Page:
Nitsch v. Dreamworks Animation SKG Inc. et al

Filing 337

ORDER by Magistrate Judge Howard R. Lloyd re 321 Discovery Dispute Joint Report No. 1. (hrllc2, COURT STAFF) (Filed on 10/14/2016)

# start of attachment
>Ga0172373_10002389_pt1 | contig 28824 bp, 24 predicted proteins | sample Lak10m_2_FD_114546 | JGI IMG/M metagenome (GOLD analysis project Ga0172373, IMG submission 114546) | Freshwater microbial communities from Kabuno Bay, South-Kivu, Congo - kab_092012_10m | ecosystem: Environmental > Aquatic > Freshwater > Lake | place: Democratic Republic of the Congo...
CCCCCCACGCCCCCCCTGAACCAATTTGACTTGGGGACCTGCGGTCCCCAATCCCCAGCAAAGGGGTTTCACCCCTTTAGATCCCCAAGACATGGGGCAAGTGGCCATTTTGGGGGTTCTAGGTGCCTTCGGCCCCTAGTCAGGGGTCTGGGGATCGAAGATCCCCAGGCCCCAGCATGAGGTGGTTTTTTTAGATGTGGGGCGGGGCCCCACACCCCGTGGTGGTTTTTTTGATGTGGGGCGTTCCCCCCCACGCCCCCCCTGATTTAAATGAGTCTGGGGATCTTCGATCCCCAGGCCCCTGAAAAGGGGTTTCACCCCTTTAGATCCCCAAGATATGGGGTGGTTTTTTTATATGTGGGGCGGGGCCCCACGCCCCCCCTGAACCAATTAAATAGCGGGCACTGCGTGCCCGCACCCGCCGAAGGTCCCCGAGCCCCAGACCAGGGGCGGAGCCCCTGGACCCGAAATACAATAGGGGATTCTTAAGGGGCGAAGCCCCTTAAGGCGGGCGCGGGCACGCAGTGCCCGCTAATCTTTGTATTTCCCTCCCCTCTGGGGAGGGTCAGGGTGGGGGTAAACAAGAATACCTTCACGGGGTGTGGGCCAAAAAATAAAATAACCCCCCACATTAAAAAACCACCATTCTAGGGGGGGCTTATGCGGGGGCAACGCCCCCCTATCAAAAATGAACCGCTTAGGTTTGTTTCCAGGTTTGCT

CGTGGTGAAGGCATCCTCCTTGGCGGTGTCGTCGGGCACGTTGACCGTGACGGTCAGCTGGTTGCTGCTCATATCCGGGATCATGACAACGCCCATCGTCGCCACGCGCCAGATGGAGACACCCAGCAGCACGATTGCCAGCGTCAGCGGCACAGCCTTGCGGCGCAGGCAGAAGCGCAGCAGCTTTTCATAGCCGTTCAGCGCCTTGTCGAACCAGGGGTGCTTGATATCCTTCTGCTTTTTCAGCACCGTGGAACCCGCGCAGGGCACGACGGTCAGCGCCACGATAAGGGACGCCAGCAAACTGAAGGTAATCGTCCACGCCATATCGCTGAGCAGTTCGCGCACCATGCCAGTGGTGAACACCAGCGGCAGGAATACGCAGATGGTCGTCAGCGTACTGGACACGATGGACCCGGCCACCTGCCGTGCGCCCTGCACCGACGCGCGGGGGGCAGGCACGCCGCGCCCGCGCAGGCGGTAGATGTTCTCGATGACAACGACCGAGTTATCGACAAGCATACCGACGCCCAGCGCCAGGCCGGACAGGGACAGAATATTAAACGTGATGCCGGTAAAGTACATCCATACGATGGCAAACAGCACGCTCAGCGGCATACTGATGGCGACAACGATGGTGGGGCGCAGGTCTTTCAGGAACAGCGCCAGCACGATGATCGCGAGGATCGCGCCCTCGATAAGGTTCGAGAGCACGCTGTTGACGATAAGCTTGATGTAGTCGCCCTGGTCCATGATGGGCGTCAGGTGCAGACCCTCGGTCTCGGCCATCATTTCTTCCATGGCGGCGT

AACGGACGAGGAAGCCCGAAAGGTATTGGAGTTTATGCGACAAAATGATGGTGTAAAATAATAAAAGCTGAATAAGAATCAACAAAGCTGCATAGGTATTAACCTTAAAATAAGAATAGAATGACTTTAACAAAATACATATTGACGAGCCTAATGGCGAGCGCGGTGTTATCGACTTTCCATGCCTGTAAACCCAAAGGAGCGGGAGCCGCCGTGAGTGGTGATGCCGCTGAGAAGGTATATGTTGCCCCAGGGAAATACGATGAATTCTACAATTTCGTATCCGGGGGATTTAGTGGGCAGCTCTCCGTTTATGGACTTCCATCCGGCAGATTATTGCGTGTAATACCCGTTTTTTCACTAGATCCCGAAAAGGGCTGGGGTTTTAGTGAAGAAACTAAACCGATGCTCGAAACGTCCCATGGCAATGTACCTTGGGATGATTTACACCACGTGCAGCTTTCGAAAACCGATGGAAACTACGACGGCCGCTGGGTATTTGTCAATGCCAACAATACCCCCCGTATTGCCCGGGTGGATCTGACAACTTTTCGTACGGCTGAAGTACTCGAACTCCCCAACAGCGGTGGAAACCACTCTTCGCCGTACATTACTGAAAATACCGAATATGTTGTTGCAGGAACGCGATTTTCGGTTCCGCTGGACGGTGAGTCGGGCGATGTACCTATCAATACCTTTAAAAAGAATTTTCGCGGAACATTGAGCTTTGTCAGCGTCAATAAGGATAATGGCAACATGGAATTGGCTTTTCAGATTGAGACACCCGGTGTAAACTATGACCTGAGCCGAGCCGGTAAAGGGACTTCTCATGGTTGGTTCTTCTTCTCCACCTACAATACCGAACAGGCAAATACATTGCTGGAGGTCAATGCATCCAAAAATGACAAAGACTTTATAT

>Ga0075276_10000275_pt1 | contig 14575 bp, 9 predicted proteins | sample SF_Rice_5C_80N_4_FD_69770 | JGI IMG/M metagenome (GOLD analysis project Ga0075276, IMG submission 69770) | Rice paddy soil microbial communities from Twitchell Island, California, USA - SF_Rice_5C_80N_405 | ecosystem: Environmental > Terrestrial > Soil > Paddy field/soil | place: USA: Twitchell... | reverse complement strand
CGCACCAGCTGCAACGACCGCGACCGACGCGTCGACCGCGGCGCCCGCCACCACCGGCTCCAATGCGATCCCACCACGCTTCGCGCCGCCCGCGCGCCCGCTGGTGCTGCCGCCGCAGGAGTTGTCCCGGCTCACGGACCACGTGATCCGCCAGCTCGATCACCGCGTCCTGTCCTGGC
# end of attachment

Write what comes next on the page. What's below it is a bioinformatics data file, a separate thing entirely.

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1 2 3 4 5 6 7 8 UNITED STATES DISTRICT COURT 9 NORTHERN DISTRICT OF CALIFORNIA 10 SAN JOSE DIVISION United States District Court Northern District of California 11 12 ROBERT A. NITSCH, et al., Case No. 5:14-cv-04062 LHK (HRL) Plaintiffs, 13 ORDER RE DISCOVERY DISPUTE JOINT REPORT NO. 1 v. 14 15 16 17 DREAMWORKS ANIMATION SKG, INC., et al., Re: Dkt. 321 Defendants. In this consolidated antitrust class action, plaintiffs sue their former employers, claiming 18 that defendants engaged in a conspiracy to fix and suppress employee compensation and to restrict 19 employee mobility. Plaintiffs further allege that defendants fraudulently concealed the conspiracy, 20 thereby preventing plaintiffs from timely filing their claims. 21 At issue in Discovery Dispute Joint Report (DDJR) No. 1: Whether defendants should be 22 permitted to conduct discovery of 500 absent class members (approximately 5% of the certified 23 class). Defendants also state that they reserve the right to seek discovery from additional class 24 members later. The matter is deemed suitable for determination without oral argument. Civ. L.R. 25 7-1(b). Upon consideration of the parties’ respective arguments, this court denies defendants’ 26 request for discovery. 27 Ordinarily, discovery of absent class members is not allowed. McPhail v. First Command 28 Fin. Planning, Inc., 251 F.R.D. 514, 517 (S.D. Cal. 2008). That is because absent class members 1 are not required to do anything, and “‘subject[ing] absent class members to discovery may defeat 2 the purpose of certifying the class in the first place.’” Id. (quoting On the House Syndication, Inc. 3 v. Federal Express Corp., 203 F.R.D. 452, 456 (S.D. Cal. 2001)). Such discovery is only allowed 4 where the party seeking it establishes that “(1) the discovery is not designed to take undue 5 advantage of class members or to reduce the size of the class, (2) the discovery is necessary, 6 (3) responding to the discovery requests would not require the assistance of counsel, and (4) the 7 discovery seeks information that is not already known by the proponent.” Id. (citing Clark v. 8 Universal Builders, Inc., 501 F.2d 324, 340-42 (7th Cir.1974); see also Holman v. Experian 9 Information Solutions, Inc., No. C11-00180 CW (DMR), 2012 WL 2568202, at *3 (N.D. Cal., 10 July 2, 2012) (same). Here, defendants propose to serve 4 document requests and 11 interrogatories1 to elicit United States District Court Northern District of California 11 12 information about whether and when absent class members had actual or constructive knowledge 13 of the alleged conspiracy and whether they acted diligently in trying to uncover the facts giving 14 rise to their claims---i.e. elements of plaintiffs’ fraudulent concealment claim. Defendants argue 15 that this discovery is necessary to “fully litigate” their statute of limitations defense. Additionally, 16 they contend that the proposed requests are short and simple and seek information largely 17 available only in the files and minds of class members. Defendants’ stated purpose in seeking this discovery is to find evidence to establish their 18 19 defense. The practical effect, however, would be to reduce the size of the class by ferreting out 20 and eliminating individual claims. As noted above, defendants propose to start with discovery on 21 500 members, and reserve the right to seek discovery of even more members later. While 22 defendants say that they do not (and could not) possess the requested information, some of the 23 proposed requests focus on defendants’ alleged misleading actions, i.e., matters that do not strike 24 this court as dependent upon proof from absent class members. Moreover, it appears that the 25 requested information may also be available from other sources. Defendants acknowledge that 26 27 28 1 Defendants apparently intended to, but did not, append a copy of their proposed discovery requests to DDJR No. 1. Nevertheless, a copy of the requests apparently was previously posted to another motion, at Dkt. 306-1. 2 1 they have some email communications and say that they have obtained other evidence through 2 discovery from class representatives. Additionally, this court is told that defendants have 3 subpoenaed class members’ unions for the same information. Finally, this court is unpersuaded 4 that the responding to the proposed discovery, including the preparation of privilege logs, would 5 not require the assistance of counsel. See, e.g., McPhail, 251 F.R.D. at 518 (noting that, in order 6 to properly respond to the proposed discovery, each absent class member “would need to confer 7 with Class Counsel to understand the purpose of the request, the penalty for not filing a response, 8 the need to discuss all relevant information, the need to refresh their recollection with 9 documentation, the need to understand the context of the request in light of the allegations of the 10 United States District Court Northern District of California 11 complaint and the reason the Defendants are making the request.”). Defendants’ citation to Town of New Castle v. Yonkers Contracting Co., Inc., No. 88 Civ. 12 2952 (CES), 1991 WL 159848 (S.D.N.Y., Aug. 13 1991) and Transamerica Refining Corp. v. 13 Dravo Corp., 139 F.R.D. 619 (S.D. Tex. 1991) do not persuade this court to the contrary. In Town 14 of New Castle, discovery was allowed, in part, because of the finite size of the class (around 20 15 members) and because the court found that defendants would be unable to disprove the fraudulent 16 concealment claim without the requested discovery. 1991 WL 159848 at *2. For the reasons 17 discussed above, defendants have not demonstrated that is the case here. In Transamerica 18 Refining Corp., discovery was permitted because the court concluded that the requested 19 information was known only to absent class members and was necessary to the determination of 20 common questions. 139 F.R.D. at 621-22. Here, defendants have not convincingly explained how 21 evidence that might bar individual claims may be imputed to the class as a whole. 22 Defendants argue that precluding this discovery from absent class members will violate the 23 Rules Enabling Act, which provides that rules of procedure and evidence “shall not abridge, 24 enlarge or modify any substantive right.” 28 U.S.C. § 2072(b). However, in her certification 25 order, Judge Koh concluded that individual issues concerning defendants’ statute of limitations 26 defense may be reserved for individual treatment, similar to procedures used for individualized 27 damages inquiries. See, e.g., Vaquero v. Ashley Furniture Indus., Inc., 824 F.3d 1150, 1156 (9th 28 Cir. 2016) (“The district court has discretion to shape the proceedings. With a class of only about 3 1 600 members, the court could choose an option such as the use of individual claim forms or the 2 appointment of a special master, which plainly would allow Defendants to raise any defenses they 3 may have to individual claims.”); Arthur Young & Co. v. U.S. Dist. Ct., 549 F.2d 686, 696 (9th 4 Cir. 1977) (finding no error in the decision to separate issues relevant to certain defenses for 5 individual adjudication at the close of the class trial); McPhail, 251 F.R.D. at 519 (concluding that 6 “inquiry into individual issues can take place during a second phase of trial or during the claims 7 administration process”); On the House Syndication, Inc., 203 F.R.D. at 458 (stating that “the 8 most appropriate time to gather any necessary information from individual class members is 9 generally after a determination of liability and before payment of individual claims.”). Based on the foregoing, defendants’ request for discovery from absent class members is 10 United States District Court Northern District of California 11 12 13 14 15 denied. SO ORDERED. Dated: October 14, 2016 ______________________________________ HOWARD R. LLOYD UNITED STATES MAGISTRATE JUDGE 16 17 18 19 20 21 22 23 24 25 26 27 28 4